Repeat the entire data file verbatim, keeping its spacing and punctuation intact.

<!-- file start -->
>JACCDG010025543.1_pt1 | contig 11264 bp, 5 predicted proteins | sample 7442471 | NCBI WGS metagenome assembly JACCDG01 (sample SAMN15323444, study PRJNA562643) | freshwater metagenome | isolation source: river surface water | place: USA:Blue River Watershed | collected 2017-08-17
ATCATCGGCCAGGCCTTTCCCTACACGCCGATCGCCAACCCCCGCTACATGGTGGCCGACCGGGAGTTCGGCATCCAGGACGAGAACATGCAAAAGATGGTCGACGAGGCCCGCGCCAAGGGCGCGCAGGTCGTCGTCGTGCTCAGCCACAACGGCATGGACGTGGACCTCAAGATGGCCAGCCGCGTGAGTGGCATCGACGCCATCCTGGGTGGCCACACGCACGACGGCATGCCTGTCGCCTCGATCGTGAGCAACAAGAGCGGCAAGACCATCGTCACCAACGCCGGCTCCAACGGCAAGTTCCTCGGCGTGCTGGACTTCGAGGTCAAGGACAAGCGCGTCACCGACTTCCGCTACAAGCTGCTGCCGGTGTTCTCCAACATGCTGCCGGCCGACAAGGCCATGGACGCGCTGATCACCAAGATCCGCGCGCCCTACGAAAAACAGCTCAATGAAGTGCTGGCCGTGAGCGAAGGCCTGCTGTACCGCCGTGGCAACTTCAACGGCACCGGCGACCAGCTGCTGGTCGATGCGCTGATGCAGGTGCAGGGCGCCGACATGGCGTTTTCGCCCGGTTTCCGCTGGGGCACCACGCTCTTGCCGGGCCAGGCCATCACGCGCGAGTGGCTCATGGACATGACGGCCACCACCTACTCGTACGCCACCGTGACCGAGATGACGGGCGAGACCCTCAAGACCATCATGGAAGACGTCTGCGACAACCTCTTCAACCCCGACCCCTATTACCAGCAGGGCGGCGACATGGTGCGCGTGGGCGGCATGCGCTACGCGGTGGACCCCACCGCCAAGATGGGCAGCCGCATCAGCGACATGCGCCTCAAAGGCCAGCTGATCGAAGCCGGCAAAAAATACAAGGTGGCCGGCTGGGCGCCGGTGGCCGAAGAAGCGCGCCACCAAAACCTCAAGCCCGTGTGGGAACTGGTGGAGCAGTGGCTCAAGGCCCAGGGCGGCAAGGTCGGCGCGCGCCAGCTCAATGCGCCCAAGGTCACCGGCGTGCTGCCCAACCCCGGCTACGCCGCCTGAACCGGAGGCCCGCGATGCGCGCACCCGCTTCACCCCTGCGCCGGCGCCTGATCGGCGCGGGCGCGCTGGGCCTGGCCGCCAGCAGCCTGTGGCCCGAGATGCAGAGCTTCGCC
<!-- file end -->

>JACCDG010025543.1_pt1 | contig 11264 bp, 5 predicted proteins | sample 7442471 | NCBI WGS metagenome assembly JACCDG01 (sample SAMN15323444, study PRJNA562643) | freshwater metagenome | isolation source: river surface water | place: USA:Blue River Watershed | collected 2017-08-17
ATCATCGGCCAGGCCTTTCCCTACACGCCGATCGCCAACCCCCGCTACATGGTGGCCGACCGGGAGTTCGGCATCCAGGACGAGAACATGCAAAAGATGGTCGACGAGGCCCGCGCCAAGGGCGCGCAGGTCGTCGTCGTGCTCAGCCACAACGGCATGGACGTGGACCTCAAGATGGCCAGCCGCGTGAGTGGCATCGACGCCATCCTGGGTGGCCACACGCACGACGGCATGCCTGTCGCCTCGATCGTGAGCAACAAGAGCGGCAAGACCATCGTCACCAACGCCGGCTCCAACGGCAAGTTCCTCGGCGTGCTGGACTTCGAGGTCAAGGACAAGCGCGTCACCGACTTCCGCTACAAGCTGCTGCCGGTGTTCTCCAACATGCTGCCGGCCGACAAGGCCATGGACGCGCTGATCACCAAGATCCGCGCGCCCTACGAAAAACAGCTCAATGAAGTGCTGGCCGTGAGCGAAGGCCTGCTGTACCGCCGTGGCAACTTCAACGGCACCGGCGACCAGCTGCTGGTCGATGCGCTGATGCAGGTGCAGGGCGCCGACATGGCGTTTTCGCCCGGTTTCCGCTGGGGCACCACGCTCTTGCCGGGCCAGGCCATCACGCGCGAGTGGCTCATGGACATGACGGCCACCACCTACTCGTACGCCACCGTGACCGAGATGACGGGCGAGACCCTCAAGACCATCATGGAAGACGTCTGCGACAACCTCTTCAACCCCGACCCCTATTACCAGCAGGGCGGCGACATGGTGCGCGTGGGCGGCATGCGCTACGCGGTGGACCCCACCGCCAAGATGGGCAGCCGCATCAGCGACATGCGCCTCAAAGGCCAGCTGATCGAAGCCGGCAAAAAATACAAGGTGGCCGGCTGGGCGCCGGTGGCCGAAGAAGCGCGCCACCAAAACCTCAAGCCCGTGTGGGAACTGGTGGAGCAGTGGCTCAAGGCCCAGGGCGGCAAGGTCGGCGCGCGCCAGCTCAATGCGCCCAAGGTCACCGGCGTGCTGCCCAACCCCGGCTACGCCGCCTGAACCGGAGGCCCGCGATGCGCGCACCCGCTTCACCCCTGCGCCGGCGCCTGATCGGCGCGGGCGCGCTGGGCCTGGCCGCCAGCAGCCTGTGGCCCGAGATGCAGAGCTTCGCC